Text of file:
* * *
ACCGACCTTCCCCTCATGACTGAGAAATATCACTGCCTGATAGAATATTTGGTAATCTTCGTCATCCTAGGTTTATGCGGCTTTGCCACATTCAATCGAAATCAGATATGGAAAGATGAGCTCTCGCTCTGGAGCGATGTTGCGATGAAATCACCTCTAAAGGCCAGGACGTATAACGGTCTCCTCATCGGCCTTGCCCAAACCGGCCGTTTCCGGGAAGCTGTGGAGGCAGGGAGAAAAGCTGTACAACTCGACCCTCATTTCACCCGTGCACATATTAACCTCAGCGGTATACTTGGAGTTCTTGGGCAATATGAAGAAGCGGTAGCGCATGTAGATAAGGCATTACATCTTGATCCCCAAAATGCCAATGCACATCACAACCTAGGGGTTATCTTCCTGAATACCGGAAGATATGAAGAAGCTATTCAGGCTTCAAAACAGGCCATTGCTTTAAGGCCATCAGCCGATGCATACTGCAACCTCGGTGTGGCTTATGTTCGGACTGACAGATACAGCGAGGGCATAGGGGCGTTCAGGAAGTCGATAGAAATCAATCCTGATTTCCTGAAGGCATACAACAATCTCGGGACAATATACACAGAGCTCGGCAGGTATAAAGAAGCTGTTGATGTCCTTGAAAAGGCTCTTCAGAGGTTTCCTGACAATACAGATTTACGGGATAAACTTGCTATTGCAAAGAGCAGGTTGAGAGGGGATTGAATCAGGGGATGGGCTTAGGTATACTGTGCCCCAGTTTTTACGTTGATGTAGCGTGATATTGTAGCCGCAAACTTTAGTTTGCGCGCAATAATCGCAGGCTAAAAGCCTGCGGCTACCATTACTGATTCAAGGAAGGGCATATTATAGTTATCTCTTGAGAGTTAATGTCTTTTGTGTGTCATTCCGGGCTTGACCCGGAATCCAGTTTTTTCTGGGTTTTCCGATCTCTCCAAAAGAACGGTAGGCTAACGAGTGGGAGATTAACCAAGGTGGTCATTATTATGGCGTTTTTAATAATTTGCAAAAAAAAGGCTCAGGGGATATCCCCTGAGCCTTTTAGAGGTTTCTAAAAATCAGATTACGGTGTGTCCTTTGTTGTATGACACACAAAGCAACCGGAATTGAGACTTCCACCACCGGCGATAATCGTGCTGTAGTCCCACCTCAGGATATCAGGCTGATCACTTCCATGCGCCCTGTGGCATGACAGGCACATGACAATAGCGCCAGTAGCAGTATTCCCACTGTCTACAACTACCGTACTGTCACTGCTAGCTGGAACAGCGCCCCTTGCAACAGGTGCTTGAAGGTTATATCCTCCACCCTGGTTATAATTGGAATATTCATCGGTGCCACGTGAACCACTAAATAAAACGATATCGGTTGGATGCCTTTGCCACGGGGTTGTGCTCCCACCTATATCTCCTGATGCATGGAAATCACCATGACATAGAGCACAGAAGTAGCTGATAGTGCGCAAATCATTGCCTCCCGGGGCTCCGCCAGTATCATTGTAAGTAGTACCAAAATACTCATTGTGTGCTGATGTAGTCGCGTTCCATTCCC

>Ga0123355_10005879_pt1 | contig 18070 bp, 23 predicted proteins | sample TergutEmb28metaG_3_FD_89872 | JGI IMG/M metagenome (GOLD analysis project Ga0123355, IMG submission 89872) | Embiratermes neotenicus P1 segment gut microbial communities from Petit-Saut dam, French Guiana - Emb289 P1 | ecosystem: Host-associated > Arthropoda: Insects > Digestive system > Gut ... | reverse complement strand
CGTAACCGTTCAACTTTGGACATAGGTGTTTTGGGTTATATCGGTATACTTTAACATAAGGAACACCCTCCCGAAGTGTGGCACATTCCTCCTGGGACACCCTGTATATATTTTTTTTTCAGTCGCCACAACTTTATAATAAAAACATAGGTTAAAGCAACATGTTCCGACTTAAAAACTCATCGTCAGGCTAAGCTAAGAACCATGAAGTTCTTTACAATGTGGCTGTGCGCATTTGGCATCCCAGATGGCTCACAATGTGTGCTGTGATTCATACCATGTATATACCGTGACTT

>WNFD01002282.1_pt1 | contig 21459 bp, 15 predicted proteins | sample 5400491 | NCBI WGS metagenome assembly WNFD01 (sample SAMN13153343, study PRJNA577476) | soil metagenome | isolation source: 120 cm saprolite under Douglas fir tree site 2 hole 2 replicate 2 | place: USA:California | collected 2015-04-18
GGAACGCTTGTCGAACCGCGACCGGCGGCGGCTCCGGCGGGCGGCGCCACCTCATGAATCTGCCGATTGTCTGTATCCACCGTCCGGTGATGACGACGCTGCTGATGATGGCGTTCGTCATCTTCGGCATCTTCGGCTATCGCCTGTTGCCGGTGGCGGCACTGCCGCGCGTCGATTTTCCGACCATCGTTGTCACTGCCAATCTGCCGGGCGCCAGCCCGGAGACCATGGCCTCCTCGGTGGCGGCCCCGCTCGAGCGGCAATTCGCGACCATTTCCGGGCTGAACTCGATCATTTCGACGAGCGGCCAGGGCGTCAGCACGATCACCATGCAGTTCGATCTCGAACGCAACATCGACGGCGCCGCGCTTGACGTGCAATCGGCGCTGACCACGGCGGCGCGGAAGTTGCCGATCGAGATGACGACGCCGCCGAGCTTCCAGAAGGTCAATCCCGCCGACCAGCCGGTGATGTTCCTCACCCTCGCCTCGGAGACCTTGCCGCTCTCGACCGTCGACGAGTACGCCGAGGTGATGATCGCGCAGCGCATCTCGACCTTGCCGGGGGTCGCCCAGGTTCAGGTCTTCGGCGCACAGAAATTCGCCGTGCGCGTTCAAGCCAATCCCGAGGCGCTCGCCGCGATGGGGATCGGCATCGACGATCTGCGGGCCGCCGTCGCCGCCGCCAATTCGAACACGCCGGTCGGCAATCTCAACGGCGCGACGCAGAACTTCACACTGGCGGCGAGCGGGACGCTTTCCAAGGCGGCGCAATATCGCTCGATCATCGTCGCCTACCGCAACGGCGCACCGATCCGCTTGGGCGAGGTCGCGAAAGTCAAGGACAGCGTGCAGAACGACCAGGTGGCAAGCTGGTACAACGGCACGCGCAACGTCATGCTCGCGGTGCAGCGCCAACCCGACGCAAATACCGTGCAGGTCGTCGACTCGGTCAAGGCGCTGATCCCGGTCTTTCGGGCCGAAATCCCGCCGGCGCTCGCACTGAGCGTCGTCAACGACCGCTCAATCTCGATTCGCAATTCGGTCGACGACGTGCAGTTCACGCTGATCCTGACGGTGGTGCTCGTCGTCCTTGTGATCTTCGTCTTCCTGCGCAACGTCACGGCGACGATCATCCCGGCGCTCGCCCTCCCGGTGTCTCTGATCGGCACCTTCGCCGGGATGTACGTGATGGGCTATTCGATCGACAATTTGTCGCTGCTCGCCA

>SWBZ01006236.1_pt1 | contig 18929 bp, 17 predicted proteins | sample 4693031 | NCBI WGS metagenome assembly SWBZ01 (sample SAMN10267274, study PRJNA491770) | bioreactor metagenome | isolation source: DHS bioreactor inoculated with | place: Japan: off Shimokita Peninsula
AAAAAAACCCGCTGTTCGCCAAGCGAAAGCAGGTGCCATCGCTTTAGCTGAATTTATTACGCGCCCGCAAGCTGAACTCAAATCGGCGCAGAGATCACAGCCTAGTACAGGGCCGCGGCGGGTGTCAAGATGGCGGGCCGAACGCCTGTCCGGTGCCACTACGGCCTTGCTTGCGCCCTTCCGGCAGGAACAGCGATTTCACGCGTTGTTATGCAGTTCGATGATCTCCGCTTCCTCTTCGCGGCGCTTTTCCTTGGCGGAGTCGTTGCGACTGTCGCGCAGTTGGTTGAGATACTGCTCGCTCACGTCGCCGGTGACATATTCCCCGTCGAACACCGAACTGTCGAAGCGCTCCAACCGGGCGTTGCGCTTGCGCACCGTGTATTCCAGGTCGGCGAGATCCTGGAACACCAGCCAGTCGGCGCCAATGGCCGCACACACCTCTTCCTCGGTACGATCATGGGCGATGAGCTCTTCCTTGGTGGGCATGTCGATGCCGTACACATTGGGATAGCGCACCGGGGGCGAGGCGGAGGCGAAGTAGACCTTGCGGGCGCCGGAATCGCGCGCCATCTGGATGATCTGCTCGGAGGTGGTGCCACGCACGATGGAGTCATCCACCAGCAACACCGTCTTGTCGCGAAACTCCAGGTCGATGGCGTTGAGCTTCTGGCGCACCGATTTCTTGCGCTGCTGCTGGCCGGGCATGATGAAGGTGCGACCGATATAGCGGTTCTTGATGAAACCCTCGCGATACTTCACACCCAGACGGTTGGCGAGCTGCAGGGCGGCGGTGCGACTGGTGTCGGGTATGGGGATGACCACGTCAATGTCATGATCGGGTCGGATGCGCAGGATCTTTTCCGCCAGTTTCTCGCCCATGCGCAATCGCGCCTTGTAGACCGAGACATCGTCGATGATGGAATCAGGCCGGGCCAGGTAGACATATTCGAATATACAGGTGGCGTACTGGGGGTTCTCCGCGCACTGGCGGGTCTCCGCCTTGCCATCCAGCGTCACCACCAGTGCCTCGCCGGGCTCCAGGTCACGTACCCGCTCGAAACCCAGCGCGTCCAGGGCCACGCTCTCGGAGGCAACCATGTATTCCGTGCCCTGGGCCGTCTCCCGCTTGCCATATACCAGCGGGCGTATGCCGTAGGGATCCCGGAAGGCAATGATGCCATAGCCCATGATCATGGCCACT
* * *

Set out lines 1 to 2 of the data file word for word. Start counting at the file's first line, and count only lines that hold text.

ACCGACCTTCCCCTCATGACTGAGAAATATCACTGCCTGATAGAATATTTGGTAATCTTCGTCATCCTAGGTTTATGCGGCTTTGCCACATTCAATCGAAATCAGATATGGAAAGATGAGCTCTCGCTCTGGAGCGATGTTGCGATGAAATCACCTCTAAAGGCCAGGACGTATAACGGTCTCCTCATCGGCCTTGCCCAAACCGGCCGTTTCCGGGAAGCTGTGGAGGCAGGGAGAAAAGCTGTACAACTCGACCCTCATTTCACCCGTGCACATATTAACCTCAGCGGTATACTTGGAGTTCTTGGGCAATATGAAGAAGCGGTAGCGCATGTAGATAAGGCATTACATCTTGATCCCCAAAATGCCAATGCACATCACAACCTAGGGGTTATCTTCCTGAATACCGGAAGATATGAAGAAGCTATTCAGGCTTCAAAACAGGCCATTGCTTTAAGGCCATCAGCCGATGCATACTGCAACCTCGGTGTGGCTTATGTTCGGACTGACAGATACAGCGAGGGCATAGGGGCGTTCAGGAAGTCGATAGAAATCAATCCTGATTTCCTGAAGGCATACAACAATCTCGGGACAATATACACAGAGCTCGGCAGGTATAAAGAAGCTGTTGATGTCCTTGAAAAGGCTCTTCAGAGGTTTCCTGACAATACAGATTTACGGGATAAACTTGCTATTGCAAAGAGCAGGTTGAGAGGGGATTGAATCAGGGGATGGGCTTAGGTATACTGTGCCCCAGTTTTTACGTTGATGTAGCGTGATATTGTAGCCGCAAACTTTAGTTTGCGCGCAATAATCGCAGGCTAAAAGCCTGCGGCTACCATTACTGATTCAAGGAAGGGCATATTATAGTTATCTCTTGAGAGTTAATGTCTTTTGTGTGTCATTCCGGGCTTGACCCGGAATCCAGTTTTTTCTGGGTTTTCCGATCTCTCCAAAAGAACGGTAGGCTAACGAGTGGGAGATTAACCAAGGTGGTCATTATTATGGCGTTTTTAATAATTTGCAAAAAAAAGGCTCAGGGGATATCCCCTGAGCCTTTTAGAGGTTTCTAAAAATCAGATTACGGTGTGTCCTTTGTTGTATGACACACAAAGCAACCGGAATTGAGACTTCCACCACCGGCGATAATCGTGCTGTAGTCCCACCTCAGGATATCAGGCTGATCACTTCCATGCGCCCTGTGGCATGACAGGCACATGACAATAGCGCCAGTAGCAGTATTCCCACTGTCTACAACTACCGTACTGTCACTGCTAGCTGGAACAGCGCCCCTTGCAACAGGTGCTTGAAGGTTATATCCTCCACCCTGGTTATAATTGGAATATTCATCGGTGCCACGTGAACCACTAAATAAAACGATATCGGTTGGATGCCTTTGCCACGGGGTTGTGCTCCCACCTATATCTCCTGATGCATGGAAATCACCATGACATAGAGCACAGAAGTAGCTGATAGTGCGCAAATCATTGCCTCCCGGGGCTCCGCCAGTATCATTGTAAGTAGTACCAAAATACTCATTGTGTGCTGATGTAGTCGCGTTCCATTCCC

>Ga0123355_10005879_pt1 | contig 18070 bp, 23 predicted proteins | sample TergutEmb28metaG_3_FD_89872 | JGI IMG/M metagenome (GOLD analysis project Ga0123355, IMG submission 89872) | Embiratermes neotenicus P1 segment gut microbial communities from Petit-Saut dam, French Guiana - Emb289 P1 | ecosystem: Host-associated > Arthropoda: Insects > Digestive system > Gut ... | reverse complement strand